uglier, but will allow bar1 and bar2 to be used in multiple functions,
not just foo.

bar1 <- function(env){
   env$x <- 1
   env$y <- 1
   env$z <- 1
   with(env, cat(sprintf('bar1: x=%d, y=%d, z=%d\n', x, y, z)))
}

bar2 <- function(env){
   env$x <- 2
   env$y <- 2
   env$z <- 2
   with(env, cat(sprintf('bar2: x=%d, y=%d, z=%d\n', x, y, z)))
}

foo <- function(a=1, b=2, c=0){

   # some setup code
   dummy <- a + b
   x <- y <- z <- 0

   # here is my scope problem
   if (c==1) bar1(environment())
   if (c==2) bar2(environment())

   # some more code
   cat(sprintf('foo: x=%d, y=%d, z=%d\n', x, y, z))

}

foo(c=0)
foo(c=1)
foo(c=2)

Duncan Murdoch

______________________________________________
[hidden email] mailing list -- To UNSUBSCRIBE and more, see
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Re: Question about function scope

Sebastien Bihorel

That's cool! I think this solution would fit better with what my intended setup.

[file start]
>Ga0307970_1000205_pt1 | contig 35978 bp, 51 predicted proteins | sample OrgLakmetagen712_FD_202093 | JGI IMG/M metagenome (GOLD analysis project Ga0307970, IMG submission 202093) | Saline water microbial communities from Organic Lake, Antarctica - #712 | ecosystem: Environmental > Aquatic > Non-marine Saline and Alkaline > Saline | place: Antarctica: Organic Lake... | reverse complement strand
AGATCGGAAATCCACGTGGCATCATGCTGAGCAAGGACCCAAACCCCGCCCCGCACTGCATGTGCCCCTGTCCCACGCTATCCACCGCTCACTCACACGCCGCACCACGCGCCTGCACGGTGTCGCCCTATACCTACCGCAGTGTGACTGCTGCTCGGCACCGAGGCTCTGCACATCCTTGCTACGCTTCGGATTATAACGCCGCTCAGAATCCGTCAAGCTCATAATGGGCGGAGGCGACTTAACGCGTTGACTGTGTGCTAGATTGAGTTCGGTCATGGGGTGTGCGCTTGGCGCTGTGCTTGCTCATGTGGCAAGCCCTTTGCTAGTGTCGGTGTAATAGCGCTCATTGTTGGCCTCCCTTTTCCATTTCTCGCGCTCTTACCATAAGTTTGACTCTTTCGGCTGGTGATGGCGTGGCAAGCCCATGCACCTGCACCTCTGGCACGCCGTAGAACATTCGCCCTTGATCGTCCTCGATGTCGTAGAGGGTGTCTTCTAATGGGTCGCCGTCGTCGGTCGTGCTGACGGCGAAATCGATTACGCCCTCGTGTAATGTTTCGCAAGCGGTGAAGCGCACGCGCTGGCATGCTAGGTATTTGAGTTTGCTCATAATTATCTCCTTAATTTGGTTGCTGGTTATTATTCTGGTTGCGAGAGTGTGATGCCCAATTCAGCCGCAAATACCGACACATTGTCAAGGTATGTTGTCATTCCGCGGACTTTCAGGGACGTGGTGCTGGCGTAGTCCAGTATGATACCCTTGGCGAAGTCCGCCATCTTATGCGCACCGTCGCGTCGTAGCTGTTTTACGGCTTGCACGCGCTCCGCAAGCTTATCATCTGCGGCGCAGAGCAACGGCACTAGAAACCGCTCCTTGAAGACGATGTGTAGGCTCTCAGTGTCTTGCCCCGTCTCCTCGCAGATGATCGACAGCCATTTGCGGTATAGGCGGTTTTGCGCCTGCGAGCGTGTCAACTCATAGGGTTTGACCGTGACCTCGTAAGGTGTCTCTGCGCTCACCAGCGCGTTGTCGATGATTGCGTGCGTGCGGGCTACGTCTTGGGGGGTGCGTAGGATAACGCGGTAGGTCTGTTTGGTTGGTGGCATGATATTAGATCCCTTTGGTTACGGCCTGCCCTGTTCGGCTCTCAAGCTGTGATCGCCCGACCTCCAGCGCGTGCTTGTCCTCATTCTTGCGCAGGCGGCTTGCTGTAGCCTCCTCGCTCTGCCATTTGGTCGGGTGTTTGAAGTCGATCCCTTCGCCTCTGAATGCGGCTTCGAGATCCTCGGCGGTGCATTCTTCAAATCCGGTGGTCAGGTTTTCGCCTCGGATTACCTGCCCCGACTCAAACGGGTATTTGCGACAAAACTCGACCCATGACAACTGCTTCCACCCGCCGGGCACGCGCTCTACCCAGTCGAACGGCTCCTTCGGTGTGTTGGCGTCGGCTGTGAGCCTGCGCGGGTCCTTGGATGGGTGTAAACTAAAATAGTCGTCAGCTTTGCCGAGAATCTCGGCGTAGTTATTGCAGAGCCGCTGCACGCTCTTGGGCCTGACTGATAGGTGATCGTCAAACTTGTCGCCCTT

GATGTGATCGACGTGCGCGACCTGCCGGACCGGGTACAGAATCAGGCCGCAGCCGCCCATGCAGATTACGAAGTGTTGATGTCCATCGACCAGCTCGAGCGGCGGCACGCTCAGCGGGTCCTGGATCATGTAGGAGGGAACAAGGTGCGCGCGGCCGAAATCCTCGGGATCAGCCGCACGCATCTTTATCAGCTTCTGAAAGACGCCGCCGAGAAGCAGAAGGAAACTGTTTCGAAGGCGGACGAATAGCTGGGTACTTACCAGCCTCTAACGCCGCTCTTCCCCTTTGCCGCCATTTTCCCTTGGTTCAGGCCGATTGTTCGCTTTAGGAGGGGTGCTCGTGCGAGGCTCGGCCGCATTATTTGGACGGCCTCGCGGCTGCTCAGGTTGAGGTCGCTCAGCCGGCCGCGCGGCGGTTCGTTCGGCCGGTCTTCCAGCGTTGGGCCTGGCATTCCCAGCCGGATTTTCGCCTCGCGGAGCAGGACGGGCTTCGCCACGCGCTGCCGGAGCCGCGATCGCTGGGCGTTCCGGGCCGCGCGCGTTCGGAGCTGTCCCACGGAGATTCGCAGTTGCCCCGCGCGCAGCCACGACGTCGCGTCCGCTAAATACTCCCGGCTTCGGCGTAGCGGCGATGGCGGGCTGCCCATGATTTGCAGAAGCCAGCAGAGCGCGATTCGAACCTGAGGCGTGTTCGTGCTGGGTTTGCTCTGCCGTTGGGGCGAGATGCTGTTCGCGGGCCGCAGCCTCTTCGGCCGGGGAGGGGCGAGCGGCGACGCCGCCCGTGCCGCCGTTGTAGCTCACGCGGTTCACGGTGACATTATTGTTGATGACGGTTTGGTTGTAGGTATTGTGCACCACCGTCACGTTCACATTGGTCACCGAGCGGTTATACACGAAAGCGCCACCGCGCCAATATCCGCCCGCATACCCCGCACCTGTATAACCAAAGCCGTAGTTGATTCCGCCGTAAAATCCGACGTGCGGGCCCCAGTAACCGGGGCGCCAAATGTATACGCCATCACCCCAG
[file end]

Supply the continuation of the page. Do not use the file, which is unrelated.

Thanks a lot


----- Original Message -----
From: "Duncan Murdoch" <[hidden email]>
To: "Sebastien Bihorel" <[hidden email]>, [hidden email]
Sent: Tuesday, October 30, 2018 4:18:51 PM
Subject: Re: [R] Question about function scope

Here's another modification to your code that also works.  It's a lot
uglier, but will allow bar1 and bar2 to be used in multiple functions,
not just foo.

bar1 <- function(env){
   env$x <- 1
   env$y <- 1
   env$z <- 1
   with(env, cat(sprintf('bar1: x=%d, y=%d, z=%d\n', x, y, z)))
}

bar2 <- function(env){
   env$x <- 2
   env$y <- 2
   env$z <- 2
   with(env, cat(sprintf('bar2: x=%d, y=%d, z=%d\n', x, y, z)))
}

foo <- function(a=1, b=2, c=0){

   # some setup code
   dummy <- a + b
   x <- y <- z <- 0

   # here is my scope problem
   if (c==1) bar1(environment())
   if (c==2) bar2(environment())

   # some more code
   cat(sprintf('foo: x=%d, y=%d, z=%d\n', x, y, z))

}

foo(c=0)
foo(c=1)
foo(c=2)

Duncan Murdoch

______________________________________________
[hidden email] mailing list -- To UNSUBSCRIBE and more, see
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Re: Question about function scope

Sebastien Bihorel
In reply to this post by Eric Berger

Thanks a lot Eric,

I think you are on the same page as Duncan (at least with his 2nd option). I will definitively explore this.


From: "Eric Berger" <[hidden email]>
To: "Duncan Murdoch" <[hidden email]>
Cc: "Sebastien Bihorel" <[hidden email]>, "R mailing list" <[hidden email]>